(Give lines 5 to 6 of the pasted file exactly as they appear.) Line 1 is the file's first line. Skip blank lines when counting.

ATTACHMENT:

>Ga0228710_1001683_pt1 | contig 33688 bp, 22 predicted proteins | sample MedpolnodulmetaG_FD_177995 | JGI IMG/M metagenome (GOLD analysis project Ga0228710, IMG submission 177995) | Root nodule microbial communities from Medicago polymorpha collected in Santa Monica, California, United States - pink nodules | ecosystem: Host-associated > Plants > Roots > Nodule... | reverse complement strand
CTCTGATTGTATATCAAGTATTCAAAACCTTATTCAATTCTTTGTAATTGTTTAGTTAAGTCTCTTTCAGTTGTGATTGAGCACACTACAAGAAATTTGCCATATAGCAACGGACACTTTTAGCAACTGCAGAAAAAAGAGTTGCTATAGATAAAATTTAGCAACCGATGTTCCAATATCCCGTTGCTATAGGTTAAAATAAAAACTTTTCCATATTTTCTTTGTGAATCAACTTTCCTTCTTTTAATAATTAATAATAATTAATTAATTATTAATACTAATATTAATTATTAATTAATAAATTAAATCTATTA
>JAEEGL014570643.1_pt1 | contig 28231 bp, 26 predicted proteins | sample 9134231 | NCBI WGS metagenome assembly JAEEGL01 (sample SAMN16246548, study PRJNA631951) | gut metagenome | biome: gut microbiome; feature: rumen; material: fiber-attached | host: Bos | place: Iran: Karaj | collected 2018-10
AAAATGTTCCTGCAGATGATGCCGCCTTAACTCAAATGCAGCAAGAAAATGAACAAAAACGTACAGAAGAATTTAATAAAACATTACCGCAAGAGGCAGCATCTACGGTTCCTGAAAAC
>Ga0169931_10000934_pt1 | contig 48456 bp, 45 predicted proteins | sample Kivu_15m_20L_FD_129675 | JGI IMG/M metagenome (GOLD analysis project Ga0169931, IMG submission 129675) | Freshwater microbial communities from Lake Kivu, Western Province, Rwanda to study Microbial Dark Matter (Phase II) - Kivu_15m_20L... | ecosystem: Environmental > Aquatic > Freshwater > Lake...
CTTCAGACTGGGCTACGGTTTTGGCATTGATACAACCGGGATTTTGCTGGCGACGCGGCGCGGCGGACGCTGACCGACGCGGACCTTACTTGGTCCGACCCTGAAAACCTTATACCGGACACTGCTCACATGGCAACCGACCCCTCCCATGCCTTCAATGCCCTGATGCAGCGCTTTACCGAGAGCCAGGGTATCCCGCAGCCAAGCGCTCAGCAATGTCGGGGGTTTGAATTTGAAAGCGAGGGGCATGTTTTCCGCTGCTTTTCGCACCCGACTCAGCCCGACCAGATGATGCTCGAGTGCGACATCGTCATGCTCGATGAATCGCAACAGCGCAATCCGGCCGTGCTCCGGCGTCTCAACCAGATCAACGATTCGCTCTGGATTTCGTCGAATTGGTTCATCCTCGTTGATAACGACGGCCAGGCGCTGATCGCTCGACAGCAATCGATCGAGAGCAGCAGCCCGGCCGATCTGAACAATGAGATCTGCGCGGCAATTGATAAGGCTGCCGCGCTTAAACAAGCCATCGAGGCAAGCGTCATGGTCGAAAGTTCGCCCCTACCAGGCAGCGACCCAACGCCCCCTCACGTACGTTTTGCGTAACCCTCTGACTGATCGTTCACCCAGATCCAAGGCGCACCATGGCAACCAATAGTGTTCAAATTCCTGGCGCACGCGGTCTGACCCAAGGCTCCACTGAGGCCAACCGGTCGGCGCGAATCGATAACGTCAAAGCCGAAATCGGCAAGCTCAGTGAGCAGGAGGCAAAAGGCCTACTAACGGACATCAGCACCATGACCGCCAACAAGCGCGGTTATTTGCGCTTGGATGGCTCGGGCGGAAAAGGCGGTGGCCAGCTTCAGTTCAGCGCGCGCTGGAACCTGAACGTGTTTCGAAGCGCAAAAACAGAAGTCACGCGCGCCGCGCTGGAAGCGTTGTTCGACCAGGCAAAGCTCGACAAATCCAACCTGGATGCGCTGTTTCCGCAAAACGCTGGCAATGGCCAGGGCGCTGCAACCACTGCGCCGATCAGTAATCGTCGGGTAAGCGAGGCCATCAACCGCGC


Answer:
>Ga0169931_10000934_pt1 | contig 48456 bp, 45 predicted proteins | sample Kivu_15m_20L_FD_129675 | JGI IMG/M metagenome (GOLD analysis project Ga0169931, IMG submission 129675) | Freshwater microbial communities from Lake Kivu, Western Province, Rwanda to study Microbial Dark Matter (Phase II) - Kivu_15m_20L... | ecosystem: Environmental > Aquatic > Freshwater > Lake...
CTTCAGACTGGGCTACGGTTTTGGCATTGATACAACCGGGATTTTGCTGGCGACGCGGCGCGGCGGACGCTGACCGACGCGGACCTTACTTGGTCCGACCCTGAAAACCTTATACCGGACACTGCTCACATGGCAACCGACCCCTCCCATGCCTTCAATGCCCTGATGCAGCGCTTTACCGAGAGCCAGGGTATCCCGCAGCCAAGCGCTCAGCAATGTCGGGGGTTTGAATTTGAAAGCGAGGGGCATGTTTTCCGCTGCTTTTCGCACCCGACTCAGCCCGACCAGATGATGCTCGAGTGCGACATCGTCATGCTCGATGAATCGCAACAGCGCAATCCGGCCGTGCTCCGGCGTCTCAACCAGATCAACGATTCGCTCTGGATTTCGTCGAATTGGTTCATCCTCGTTGATAACGACGGCCAGGCGCTGATCGCTCGACAGCAATCGATCGAGAGCAGCAGCCCGGCCGATCTGAACAATGAGATCTGCGCGGCAATTGATAAGGCTGCCGCGCTTAAACAAGCCATCGAGGCAAGCGTCATGGTCGAAAGTTCGCCCCTACCAGGCAGCGACCCAACGCCCCCTCACGTACGTTTTGCGTAACCCTCTGACTGATCGTTCACCCAGATCCAAGGCGCACCATGGCAACCAATAGTGTTCAAATTCCTGGCGCACGCGGTCTGACCCAAGGCTCCACTGAGGCCAACCGGTCGGCGCGAATCGATAACGTCAAAGCCGAAATCGGCAAGCTCAGTGAGCAGGAGGCAAAAGGCCTACTAACGGACATCAGCACCATGACCGCCAACAAGCGCGGTTATTTGCGCTTGGATGGCTCGGGCGGAAAAGGCGGTGGCCAGCTTCAGTTCAGCGCGCGCTGGAACCTGAACGTGTTTCGAAGCGCAAAAACAGAAGTCACGCGCGCCGCGCTGGAAGCGTTGTTCGACCAGGCAAAGCTCGACAAATCCAACCTGGATGCGCTGTTTCCGCAAAACGCTGGCAATGGCCAGGGCGCTGCAACCACTGCGCCGATCAGTAATCGTCGGGTAAGCGAGGCCATCAACCGCGC